BATON ROUGE, LA.
Choung Nguyen was facing chaos on the basketball court. Older children were fighting for the ball while the younger ones broke down in tears, unable to compete. Thinking on the run, Choung swiftly shifted to a line game where everyone could participate.
"They all got to shoot, and the smaller ones stopped crying and asking to go home," Choung says.
Choung is one of thousands of teens from Baton Rouge to Seattle who are setting aside part of the summer to lend their community a helping hand at local food banks, camps for disabled children, and nursing homes. While polishing a resume for college and finding a job often remain high priorities for teens, many still find time to volunteer.
For Choung, who is alternately teacher and friend to a horde of youngsters at the Community Association for the Welfare of Schoolchildren (CAWS), the payoff is great.
"The kids come running toward me every morning trying to shake my hand," he says. "They really respect me."
Choung is one of 240 eighth- through 12th-graders who are members of VolunTeens, a six-year-old Baton Rouge youth-service program affiliated with the nonprofit Youth Volunteer Corps of America (YVCA). One of 45 such groups nationwide, the organization builds teams of six to 10 boys and girls from different schools, grade levels, and ethnic backgrounds to work together on a variety of one or two-week projects.
Such work is a priority with many teens. According to a recent poll by WhoCares Magazine and the Center for Policy Alternatives, more than 40 percent of college-age students had "occasionally or frequently" volunteered to work for a cause they cared about.
The value of these programs for teens is immense, says Lynne Ford, assistant professor of political science at the College of Charleston in Charleston, S.C. In addition to boosting the self-esteem and confidence of participants, successful youth-service corps also instill a greater sense of empathy and tolerance for others.
"A kid who has a positive experience with the corps will show [greater] confidence in the future of the community and a sense of belonging in the community," says Dr. Ford, who has served as an independent evaluator for YVCA for the past five years.
Last summer, high-schooler Laura Epstein literally helped change the face of Seattle. Participating in a YVCA graffiti paint-out project, Laura and a team of eight others worked with the city's solid-waste department painting over graffiti in public venues and private homes in downtown Seattle.
The project eventually metamorphosed into mural painting. Laura helped decorate a blank park wall - a popular graffiti target - with a mural of giant bugs.
As the team painted, a couple of neighborhood kids came out regularly to help. "That was the best part - having the neighbor kids help us paint and get involved," Laura says. "It wasn't a very wealthy neighborhood, and now the kids will have the mural."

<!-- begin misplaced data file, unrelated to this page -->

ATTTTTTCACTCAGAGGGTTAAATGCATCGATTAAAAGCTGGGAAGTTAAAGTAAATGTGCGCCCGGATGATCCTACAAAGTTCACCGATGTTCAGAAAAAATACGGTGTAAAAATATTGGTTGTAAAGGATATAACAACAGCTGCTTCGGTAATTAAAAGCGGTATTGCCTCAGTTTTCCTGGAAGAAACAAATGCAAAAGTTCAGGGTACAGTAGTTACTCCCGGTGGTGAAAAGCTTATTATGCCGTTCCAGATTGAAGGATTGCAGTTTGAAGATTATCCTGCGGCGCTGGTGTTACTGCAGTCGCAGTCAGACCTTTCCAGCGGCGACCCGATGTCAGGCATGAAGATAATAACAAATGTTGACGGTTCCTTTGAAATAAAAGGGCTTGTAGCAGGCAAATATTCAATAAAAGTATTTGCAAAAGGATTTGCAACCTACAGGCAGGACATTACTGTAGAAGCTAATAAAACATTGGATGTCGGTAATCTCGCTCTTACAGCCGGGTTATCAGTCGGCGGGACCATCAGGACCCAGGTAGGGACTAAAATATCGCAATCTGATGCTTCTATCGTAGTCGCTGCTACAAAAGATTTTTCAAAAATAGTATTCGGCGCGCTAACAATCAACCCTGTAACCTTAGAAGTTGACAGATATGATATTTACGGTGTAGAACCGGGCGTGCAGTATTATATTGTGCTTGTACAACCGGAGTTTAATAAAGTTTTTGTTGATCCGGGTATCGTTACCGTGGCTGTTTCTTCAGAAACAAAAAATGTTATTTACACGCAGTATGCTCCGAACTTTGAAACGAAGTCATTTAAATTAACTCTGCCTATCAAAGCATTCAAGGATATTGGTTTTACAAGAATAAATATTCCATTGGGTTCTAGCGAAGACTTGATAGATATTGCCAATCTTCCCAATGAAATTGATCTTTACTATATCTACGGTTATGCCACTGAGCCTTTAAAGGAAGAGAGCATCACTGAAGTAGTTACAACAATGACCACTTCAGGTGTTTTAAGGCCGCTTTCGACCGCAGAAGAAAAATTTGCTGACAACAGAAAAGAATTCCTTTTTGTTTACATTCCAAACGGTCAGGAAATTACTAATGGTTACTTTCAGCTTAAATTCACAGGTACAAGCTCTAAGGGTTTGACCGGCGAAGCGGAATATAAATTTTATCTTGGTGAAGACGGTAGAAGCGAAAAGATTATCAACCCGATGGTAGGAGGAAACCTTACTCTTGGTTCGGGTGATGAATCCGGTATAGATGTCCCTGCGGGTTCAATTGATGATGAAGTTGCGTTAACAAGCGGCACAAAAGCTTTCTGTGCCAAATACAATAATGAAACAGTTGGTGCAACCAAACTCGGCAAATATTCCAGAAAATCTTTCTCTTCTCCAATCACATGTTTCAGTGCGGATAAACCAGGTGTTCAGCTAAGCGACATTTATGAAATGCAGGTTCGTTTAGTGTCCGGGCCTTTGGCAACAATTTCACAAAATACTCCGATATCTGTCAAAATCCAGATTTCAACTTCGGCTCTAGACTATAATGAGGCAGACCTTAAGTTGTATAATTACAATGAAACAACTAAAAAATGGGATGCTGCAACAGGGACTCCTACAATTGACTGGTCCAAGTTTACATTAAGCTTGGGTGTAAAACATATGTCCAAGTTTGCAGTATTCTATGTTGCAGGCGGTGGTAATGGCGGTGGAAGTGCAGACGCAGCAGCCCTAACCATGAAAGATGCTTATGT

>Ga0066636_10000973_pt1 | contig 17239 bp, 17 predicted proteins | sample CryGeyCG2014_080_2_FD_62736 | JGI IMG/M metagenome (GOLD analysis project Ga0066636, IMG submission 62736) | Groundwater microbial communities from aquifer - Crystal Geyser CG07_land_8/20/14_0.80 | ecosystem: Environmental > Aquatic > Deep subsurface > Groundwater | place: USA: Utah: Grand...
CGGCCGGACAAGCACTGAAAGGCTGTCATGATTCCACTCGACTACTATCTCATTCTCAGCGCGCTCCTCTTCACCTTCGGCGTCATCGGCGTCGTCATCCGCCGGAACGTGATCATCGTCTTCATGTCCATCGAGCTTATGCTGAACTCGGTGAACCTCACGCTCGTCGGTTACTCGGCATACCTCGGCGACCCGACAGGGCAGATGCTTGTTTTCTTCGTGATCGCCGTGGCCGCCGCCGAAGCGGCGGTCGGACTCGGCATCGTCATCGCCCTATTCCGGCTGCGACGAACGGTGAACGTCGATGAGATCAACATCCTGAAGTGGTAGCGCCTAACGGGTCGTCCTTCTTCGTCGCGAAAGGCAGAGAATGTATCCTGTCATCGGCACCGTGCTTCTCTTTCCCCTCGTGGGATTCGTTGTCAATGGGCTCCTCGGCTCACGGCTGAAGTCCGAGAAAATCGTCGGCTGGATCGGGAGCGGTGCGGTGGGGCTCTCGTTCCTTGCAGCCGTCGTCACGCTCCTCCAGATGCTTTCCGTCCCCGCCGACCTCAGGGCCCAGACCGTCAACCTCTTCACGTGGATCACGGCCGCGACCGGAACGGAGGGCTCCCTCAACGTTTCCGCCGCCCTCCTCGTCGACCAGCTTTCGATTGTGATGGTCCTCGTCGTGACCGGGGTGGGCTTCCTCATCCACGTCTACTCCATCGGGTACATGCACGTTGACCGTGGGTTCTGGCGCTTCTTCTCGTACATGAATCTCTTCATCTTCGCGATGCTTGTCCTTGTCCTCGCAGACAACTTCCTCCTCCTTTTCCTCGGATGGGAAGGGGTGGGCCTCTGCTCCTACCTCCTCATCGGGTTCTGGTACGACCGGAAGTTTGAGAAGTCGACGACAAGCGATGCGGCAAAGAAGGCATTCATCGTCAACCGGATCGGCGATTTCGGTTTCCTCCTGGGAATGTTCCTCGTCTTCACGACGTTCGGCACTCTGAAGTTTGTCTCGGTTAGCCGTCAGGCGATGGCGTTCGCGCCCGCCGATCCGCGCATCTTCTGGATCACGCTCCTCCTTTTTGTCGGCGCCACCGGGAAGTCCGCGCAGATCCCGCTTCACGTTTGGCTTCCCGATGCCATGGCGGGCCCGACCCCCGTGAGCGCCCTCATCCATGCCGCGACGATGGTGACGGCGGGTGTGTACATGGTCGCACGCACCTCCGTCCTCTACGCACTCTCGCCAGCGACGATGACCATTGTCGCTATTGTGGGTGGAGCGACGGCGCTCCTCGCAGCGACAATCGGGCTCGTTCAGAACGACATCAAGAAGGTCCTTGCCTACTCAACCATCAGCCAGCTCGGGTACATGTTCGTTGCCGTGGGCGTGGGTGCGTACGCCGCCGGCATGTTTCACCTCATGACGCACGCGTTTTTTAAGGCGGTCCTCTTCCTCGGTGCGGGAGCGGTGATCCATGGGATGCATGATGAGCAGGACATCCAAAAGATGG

In Kansas City, Mo., YVCA president David Battey has a treasure trove of stories to tell about the kids he has worked with over the past 10 years.
One of his favorite success stories involves a Kansas City teen ordered by a judge to join the youth corps after being arrested for shoplifting.
Choosing a housing rehabilitation project, the boy worked hard and his talent captured the respect of the other kids, who were unaware of his special circumstances.
He brought his own toolbox every day, worked well with his hands, and found that because he was physically big and strong, he could lift things the others couldn't, Battey says.
"A wonderful relationship developed between this boy and the others on his team; his experience captures the power of an intensive volunteer program," he adds.
"At a time when we need help cleaning our environment, finding safe places for our kids to play, keeping at-risk children in school, we really need great citizens. People who serve others are providing the solutions to our country's problems," says Bill Barret, a spokesman for AmeriCorps, the federal national-service program that helps fund YVCA and some 438 other projects.
Most young people in the VolunTeens-YVCA program still inhabit a realm where a smile can make things better. Program director Leslye Gibbens describes the kind of solutions coming from teens in her corps as "fundamental."
"There are a lot of adults who are insensitive to the needs of others. The mere fact that these kids recognize when a child is unhappy or care to help a child stop crying - that means the door is open. If the kids get the good feelings, there's motivation to do more," she says.
Grandiose solutions were the last thing on 15-year-old Erika McCallister's mind as she colored with a group of kids at the CAWSC Center in Baton Rouge, where she served as a teammate of Nguyen's. When one of the five-year-olds produced a drawing of a broken heart, Erika asked some questions that began to open the door to a mutual bond.
"The girl got spanked a lot at home; she said she didn't like her family. But I talked to her and got a smile," Erika says proudly.